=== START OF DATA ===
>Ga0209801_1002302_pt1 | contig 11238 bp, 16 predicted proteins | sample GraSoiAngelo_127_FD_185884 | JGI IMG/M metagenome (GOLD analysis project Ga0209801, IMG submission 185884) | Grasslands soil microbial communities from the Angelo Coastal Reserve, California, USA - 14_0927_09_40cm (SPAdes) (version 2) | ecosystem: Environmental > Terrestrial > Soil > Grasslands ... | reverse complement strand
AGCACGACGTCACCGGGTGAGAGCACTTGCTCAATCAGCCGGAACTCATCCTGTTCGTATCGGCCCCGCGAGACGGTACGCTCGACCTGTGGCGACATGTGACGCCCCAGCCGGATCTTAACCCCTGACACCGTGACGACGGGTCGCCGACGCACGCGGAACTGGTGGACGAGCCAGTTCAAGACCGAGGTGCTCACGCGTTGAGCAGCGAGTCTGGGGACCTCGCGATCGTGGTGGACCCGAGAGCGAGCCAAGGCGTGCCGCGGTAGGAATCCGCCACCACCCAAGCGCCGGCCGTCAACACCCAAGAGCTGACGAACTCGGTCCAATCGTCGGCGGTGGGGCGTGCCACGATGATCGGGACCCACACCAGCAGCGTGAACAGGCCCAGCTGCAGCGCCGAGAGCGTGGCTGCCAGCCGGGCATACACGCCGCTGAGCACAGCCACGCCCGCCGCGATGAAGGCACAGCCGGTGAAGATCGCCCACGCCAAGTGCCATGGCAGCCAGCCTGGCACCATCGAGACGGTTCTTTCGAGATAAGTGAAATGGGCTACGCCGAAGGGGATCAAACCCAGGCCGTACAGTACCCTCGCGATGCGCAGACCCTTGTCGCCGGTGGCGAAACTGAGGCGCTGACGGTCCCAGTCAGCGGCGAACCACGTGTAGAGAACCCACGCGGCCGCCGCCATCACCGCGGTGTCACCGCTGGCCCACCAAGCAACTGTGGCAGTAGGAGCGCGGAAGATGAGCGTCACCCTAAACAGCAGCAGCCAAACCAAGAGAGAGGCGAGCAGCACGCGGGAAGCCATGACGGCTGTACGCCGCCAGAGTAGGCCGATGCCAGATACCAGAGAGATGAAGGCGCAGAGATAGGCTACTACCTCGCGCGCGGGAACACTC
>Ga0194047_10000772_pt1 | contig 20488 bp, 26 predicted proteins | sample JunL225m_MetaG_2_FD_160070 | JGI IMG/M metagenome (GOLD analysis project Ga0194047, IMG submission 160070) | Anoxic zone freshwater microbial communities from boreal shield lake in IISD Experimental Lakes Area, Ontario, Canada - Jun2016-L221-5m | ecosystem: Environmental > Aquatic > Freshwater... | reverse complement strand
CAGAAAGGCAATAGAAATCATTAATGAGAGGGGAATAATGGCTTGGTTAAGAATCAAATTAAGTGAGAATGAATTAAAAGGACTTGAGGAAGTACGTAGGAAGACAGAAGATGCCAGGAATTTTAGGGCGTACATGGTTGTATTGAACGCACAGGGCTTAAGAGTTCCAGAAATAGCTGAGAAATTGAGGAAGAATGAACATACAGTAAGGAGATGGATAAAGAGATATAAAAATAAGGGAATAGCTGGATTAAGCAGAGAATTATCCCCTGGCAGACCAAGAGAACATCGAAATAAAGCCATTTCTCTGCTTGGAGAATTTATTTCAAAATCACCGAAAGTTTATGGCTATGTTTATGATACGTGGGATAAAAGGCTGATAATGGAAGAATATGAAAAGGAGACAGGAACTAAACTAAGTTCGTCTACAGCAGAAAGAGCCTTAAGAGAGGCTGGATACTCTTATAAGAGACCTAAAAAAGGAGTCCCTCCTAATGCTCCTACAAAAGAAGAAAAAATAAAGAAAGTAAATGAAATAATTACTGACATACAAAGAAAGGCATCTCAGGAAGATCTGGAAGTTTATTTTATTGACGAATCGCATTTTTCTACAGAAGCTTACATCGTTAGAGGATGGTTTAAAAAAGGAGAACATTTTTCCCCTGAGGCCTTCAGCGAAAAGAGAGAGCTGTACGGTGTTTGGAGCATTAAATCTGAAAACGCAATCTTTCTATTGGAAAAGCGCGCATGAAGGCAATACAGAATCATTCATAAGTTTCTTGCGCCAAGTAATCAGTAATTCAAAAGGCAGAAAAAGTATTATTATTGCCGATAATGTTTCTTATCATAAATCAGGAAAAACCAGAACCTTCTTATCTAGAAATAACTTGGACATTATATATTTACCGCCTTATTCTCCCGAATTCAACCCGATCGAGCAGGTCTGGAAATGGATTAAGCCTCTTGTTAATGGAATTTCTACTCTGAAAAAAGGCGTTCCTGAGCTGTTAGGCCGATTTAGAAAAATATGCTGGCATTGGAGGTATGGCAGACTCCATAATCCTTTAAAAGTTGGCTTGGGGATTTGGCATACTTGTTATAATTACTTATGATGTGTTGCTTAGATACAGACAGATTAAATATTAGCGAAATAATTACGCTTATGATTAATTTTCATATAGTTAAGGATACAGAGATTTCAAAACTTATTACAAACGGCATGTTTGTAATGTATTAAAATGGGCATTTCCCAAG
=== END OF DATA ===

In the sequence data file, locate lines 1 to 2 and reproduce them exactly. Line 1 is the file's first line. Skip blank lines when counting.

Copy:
>Ga0209801_1002302_pt1 | contig 11238 bp, 16 predicted proteins | sample GraSoiAngelo_127_FD_185884 | JGI IMG/M metagenome (GOLD analysis project Ga0209801, IMG submission 185884) | Grasslands soil microbial communities from the Angelo Coastal Reserve, California, USA - 14_0927_09_40cm (SPAdes) (version 2) | ecosystem: Environmental > Terrestrial > Soil > Grasslands ... | reverse complement strand
AGCACGACGTCACCGGGTGAGAGCACTTGCTCAATCAGCCGGAACTCATCCTGTTCGTATCGGCCCCGCGAGACGGTACGCTCGACCTGTGGCGACATGTGACGCCCCAGCCGGATCTTAACCCCTGACACCGTGACGACGGGTCGCCGACGCACGCGGAACTGGTGGACGAGCCAGTTCAAGACCGAGGTGCTCACGCGTTGAGCAGCGAGTCTGGGGACCTCGCGATCGTGGTGGACCCGAGAGCGAGCCAAGGCGTGCCGCGGTAGGAATCCGCCACCACCCAAGCGCCGGCCGTCAACACCCAAGAGCTGACGAACTCGGTCCAATCGTCGGCGGTGGGGCGTGCCACGATGATCGGGACCCACACCAGCAGCGTGAACAGGCCCAGCTGCAGCGCCGAGAGCGTGGCTGCCAGCCGGGCATACACGCCGCTGAGCACAGCCACGCCCGCCGCGATGAAGGCACAGCCGGTGAAGATCGCCCACGCCAAGTGCCATGGCAGCCAGCCTGGCACCATCGAGACGGTTCTTTCGAGATAAGTGAAATGGGCTACGCCGAAGGGGATCAAACCCAGGCCGTACAGTACCCTCGCGATGCGCAGACCCTTGTCGCCGGTGGCGAAACTGAGGCGCTGACGGTCCCAGTCAGCGGCGAACCACGTGTAGAGAACCCACGCGGCCGCCGCCATCACCGCGGTGTCACCGCTGGCCCACCAAGCAACTGTGGCAGTAGGAGCGCGGAAGATGAGCGTCACCCTAAACAGCAGCAGCCAAACCAAGAGAGAGGCGAGCAGCACGCGGGAAGCCATGACGGCTGTACGCCGCCAGAGTAGGCCGATGCCAGATACCAGAGAGATGAAGGCGCAGAGATAGGCTACTACCTCGCGCGCGGGAACACTC